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Spring AOP, How does this example do it?

 
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Finished this tutorial and have a problem grasping how or what advice code is called based on this configuration.
I understand the pointcut and when it will be called based on the pattern. I have done AOP examples before using Annotations and it was easy to see how and what code gets called for the advice. In this case is this some inbuilt Advice that is called or how , if I wanted, Could I reconfigure it to call my own advice method?

http://static.springsource.org/docs/Spring-MVC-step-by-step/part6.html
 
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james frain wrote:Finished this tutorial and have a problem grasping how or what advice code is called based on this configuration.
I understand the pointcut and when it will be called based on the pattern. I have done AOP examples before using Annotations and it was easy to see how and what code gets called for the advice. In this case is this some inbuilt Advice that is called or how , if I wanted, Could I reconfigure it to call my own advice method?

http://static.springsource.org/docs/Spring-MVC-step-by-step/part6.html



That is how you configure methods to be Transactional in XML. Versus just putting @Transactional on methods. So the pointcut expression is just there to get a Proxy around any class that matches the advisor pointcut expression. the <tx:advice> part tells which methods in those classes should be transactional and what settings besides the defaults should be set. Read the tx:method part to be like Exception handling, where the first match is used. So in ProductManager all methods are Transactional, but any that start with save have all the defaults, and everything else has all the defaults, but read-only is set to true.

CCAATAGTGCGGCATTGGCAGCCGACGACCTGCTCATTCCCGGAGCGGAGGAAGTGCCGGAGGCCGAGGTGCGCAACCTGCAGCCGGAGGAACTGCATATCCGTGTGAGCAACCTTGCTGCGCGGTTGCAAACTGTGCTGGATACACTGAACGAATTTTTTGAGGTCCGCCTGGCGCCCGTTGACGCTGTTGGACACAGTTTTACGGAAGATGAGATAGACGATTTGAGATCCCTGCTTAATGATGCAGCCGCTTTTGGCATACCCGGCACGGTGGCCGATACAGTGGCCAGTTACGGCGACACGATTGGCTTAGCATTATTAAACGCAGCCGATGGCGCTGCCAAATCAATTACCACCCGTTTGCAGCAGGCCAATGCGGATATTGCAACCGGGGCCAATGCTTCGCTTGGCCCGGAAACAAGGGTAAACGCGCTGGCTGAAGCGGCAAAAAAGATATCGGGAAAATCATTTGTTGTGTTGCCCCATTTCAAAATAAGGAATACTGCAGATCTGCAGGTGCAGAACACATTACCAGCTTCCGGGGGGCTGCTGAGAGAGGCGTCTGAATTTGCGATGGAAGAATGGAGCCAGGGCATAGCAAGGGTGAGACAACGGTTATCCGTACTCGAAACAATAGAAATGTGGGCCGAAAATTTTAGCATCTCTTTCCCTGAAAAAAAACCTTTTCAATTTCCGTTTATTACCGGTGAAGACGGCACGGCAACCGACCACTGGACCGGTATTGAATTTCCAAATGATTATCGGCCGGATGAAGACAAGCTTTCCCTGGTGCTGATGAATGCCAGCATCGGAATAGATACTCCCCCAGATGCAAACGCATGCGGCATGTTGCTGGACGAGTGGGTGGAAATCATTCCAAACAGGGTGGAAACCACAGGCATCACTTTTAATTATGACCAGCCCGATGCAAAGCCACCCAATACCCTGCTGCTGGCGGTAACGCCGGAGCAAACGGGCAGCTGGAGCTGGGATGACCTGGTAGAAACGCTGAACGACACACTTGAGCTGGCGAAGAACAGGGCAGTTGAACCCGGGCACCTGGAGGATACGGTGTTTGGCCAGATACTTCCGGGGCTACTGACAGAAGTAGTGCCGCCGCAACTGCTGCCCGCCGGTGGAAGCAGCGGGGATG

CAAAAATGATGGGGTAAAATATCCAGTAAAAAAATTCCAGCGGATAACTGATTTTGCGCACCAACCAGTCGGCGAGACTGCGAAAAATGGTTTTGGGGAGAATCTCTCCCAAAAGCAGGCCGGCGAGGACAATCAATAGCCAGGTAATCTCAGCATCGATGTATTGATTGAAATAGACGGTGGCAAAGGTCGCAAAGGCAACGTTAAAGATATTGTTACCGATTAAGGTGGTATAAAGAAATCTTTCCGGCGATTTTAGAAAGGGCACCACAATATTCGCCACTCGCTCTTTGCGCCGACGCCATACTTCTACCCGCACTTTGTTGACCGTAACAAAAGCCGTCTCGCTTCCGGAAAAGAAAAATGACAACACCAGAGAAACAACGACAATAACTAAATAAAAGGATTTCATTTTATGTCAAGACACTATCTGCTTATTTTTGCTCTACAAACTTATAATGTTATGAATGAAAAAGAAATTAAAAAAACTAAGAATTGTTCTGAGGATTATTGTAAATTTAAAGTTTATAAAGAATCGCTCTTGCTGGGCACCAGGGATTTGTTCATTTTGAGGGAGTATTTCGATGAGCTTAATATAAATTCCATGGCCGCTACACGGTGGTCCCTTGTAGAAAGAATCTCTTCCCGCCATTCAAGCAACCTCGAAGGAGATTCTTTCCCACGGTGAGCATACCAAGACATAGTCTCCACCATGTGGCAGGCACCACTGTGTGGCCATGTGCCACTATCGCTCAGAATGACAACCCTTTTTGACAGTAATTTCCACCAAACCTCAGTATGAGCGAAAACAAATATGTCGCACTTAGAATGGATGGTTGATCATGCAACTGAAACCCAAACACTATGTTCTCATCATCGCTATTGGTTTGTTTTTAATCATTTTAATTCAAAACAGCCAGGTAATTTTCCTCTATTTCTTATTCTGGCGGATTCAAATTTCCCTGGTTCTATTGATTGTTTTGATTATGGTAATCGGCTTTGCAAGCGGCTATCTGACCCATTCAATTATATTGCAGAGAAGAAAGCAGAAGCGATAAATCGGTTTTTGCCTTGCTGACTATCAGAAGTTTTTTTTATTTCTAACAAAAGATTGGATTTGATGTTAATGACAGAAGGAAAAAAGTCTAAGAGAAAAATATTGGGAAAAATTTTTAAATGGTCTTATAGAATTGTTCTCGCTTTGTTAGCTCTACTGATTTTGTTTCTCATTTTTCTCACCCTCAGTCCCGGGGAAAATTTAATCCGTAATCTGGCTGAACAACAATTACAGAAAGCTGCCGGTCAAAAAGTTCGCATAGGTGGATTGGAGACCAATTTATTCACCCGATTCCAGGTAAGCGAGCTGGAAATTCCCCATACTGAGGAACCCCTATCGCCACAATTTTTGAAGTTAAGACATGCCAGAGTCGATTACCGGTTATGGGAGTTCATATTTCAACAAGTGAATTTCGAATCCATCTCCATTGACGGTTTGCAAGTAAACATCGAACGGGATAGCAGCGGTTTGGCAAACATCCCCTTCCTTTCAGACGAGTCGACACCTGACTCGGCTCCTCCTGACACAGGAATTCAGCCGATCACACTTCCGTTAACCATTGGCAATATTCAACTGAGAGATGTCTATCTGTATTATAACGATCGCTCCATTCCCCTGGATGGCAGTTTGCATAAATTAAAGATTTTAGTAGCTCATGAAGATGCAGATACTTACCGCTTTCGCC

Hope that helps clear things up. It is Transaction configuration all here, not your standard self made AOP here, it is getting Transactions with AOP using two namespaces.

This is a big reason why using Annotations for transactions are so much easier than xml. But some people can't use Annotation so they have to use this approach.

Mark
 
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